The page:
Sunrun and other solar installers' sales & marketing expenses exceed gross profit. Marketing expenses can be a telling indicator on whether if the company's brand is superior to competitors, and overall product demand. Sunrun reviews are generally good, near the top of the bunch in the highly competitive industry. Sunrun ranks second to Sungevity, with other public installers Sunnova (NOVA) and SunPower (SPWR). Sunrun's Glassdoor rankings lag its closest competitors as the company has reported a labor shortage dampening its growth outlook.
Sunrun has a strong position amongst other solar providers, but the underlying economics of the business are of concern. Despite Sunrun's high operating cost, the company still needs additional labor spend to support growth.
Sunrun's management has positioned the business for success, but the changing nature of the business could tilt the advantage towards a competitor. New mandates requiring solar panels on all new homes would benefit the businesses best connected to the homebuilders. Most of the solar providers offer similar solutions, even Sunrun's BrightBox storage solution which is manufactured by LG Chem, can be copied by the competition. Looking forward, investor's should keep their eyes open for solar businesses that are able to differentiate their offerings from competitors.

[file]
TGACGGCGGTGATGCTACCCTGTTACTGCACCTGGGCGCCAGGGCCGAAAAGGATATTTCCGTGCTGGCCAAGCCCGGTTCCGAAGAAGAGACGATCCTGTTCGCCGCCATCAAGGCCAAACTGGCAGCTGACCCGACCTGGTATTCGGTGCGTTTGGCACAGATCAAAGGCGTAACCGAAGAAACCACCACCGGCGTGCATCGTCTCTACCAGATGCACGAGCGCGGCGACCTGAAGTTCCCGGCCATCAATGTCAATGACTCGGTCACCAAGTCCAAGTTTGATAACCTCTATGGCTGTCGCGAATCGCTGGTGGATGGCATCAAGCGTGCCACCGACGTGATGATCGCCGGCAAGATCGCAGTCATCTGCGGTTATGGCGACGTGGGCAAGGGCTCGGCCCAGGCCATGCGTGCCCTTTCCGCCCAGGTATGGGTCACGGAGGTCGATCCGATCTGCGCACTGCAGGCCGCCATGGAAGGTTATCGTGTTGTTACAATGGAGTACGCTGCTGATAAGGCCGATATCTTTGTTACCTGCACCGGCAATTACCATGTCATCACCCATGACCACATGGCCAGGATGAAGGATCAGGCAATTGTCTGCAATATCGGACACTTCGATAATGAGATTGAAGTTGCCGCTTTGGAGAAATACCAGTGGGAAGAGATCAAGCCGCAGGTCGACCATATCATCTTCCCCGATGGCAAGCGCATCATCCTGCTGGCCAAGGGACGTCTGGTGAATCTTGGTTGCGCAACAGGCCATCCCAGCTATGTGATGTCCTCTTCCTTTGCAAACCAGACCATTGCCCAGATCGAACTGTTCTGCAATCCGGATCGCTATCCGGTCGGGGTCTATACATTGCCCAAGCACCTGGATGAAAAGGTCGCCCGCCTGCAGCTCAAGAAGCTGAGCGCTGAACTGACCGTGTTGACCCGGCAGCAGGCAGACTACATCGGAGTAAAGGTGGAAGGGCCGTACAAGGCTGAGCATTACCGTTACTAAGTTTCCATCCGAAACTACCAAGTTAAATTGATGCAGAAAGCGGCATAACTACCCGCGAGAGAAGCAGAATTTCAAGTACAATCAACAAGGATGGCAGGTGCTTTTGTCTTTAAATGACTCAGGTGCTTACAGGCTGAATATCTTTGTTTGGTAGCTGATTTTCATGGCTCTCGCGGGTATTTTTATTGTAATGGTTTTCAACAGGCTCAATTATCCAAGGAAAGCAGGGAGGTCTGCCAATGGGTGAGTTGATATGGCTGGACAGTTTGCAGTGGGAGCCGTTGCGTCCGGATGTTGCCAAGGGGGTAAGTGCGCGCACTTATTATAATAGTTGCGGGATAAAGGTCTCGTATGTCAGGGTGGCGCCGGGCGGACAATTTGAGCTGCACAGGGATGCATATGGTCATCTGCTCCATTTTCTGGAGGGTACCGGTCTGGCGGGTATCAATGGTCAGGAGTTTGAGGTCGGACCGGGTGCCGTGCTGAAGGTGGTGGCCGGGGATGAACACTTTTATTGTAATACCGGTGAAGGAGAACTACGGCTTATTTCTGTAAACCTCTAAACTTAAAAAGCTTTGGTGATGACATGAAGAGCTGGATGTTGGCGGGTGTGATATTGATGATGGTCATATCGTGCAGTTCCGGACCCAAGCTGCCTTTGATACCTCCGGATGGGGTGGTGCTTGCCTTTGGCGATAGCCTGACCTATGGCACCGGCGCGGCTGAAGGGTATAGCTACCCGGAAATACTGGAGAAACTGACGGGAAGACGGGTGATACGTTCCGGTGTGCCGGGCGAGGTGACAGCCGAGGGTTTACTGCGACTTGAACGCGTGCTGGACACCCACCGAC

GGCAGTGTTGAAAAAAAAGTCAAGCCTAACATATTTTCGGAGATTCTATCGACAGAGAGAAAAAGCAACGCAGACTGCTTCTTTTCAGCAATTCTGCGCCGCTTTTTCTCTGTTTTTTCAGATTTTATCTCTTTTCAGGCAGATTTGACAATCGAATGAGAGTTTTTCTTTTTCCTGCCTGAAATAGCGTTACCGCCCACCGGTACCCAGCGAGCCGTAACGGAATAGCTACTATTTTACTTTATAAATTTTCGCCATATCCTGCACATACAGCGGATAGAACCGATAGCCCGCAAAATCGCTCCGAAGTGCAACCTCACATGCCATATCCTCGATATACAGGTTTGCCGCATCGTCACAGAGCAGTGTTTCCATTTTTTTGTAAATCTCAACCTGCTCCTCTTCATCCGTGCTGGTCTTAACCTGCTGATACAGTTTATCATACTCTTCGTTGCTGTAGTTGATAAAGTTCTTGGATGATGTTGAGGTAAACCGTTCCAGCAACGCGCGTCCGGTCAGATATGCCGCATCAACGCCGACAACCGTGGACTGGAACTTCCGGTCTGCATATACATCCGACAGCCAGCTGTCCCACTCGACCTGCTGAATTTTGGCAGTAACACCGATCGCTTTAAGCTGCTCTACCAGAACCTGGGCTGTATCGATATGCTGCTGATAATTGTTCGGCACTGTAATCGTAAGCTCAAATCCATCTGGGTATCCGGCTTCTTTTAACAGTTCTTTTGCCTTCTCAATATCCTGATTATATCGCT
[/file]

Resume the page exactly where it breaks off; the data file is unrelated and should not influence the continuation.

Too Speculative for the Long-Term
Solar's promise of a future closer to carbon neutral than further is a compelling idea for dreamers. Valuation matters and investors should be cognizant of the challenges that a business like Sunrun faces in generating future cash flows. The shifting nature towards cleaner energy highlighted by California's 2020 solar mandate has investors digging for a winner amongst the space.
Overall, this makes the biggest concern with Sunrun is separating the difference between demand and profitable demand. Societies' shifting focus to renewables will increase demand for solar systems, but cash flows are unpredictable given the poor economics. Sunrun's leadership position in solar installations gives investors some hope, but the underlying business model is still too risky for long term investors. If Sunrun were to creep down towards my $9.36 entry point, Sunrun becomes a potential value trade. Given the nature of the business, there is far too much uncertainty over a long term time horizon, but given the company's physical assets the stock could be an interesting trade given no deterioration in fundamentals.
Sunrun is still slightly overvalued, given net earning assets has declined to $11.50 per share as opposed to $13 in June, mostly because of dilution. Fundamental investors would be best staying on the sidelines for now.
This article was written by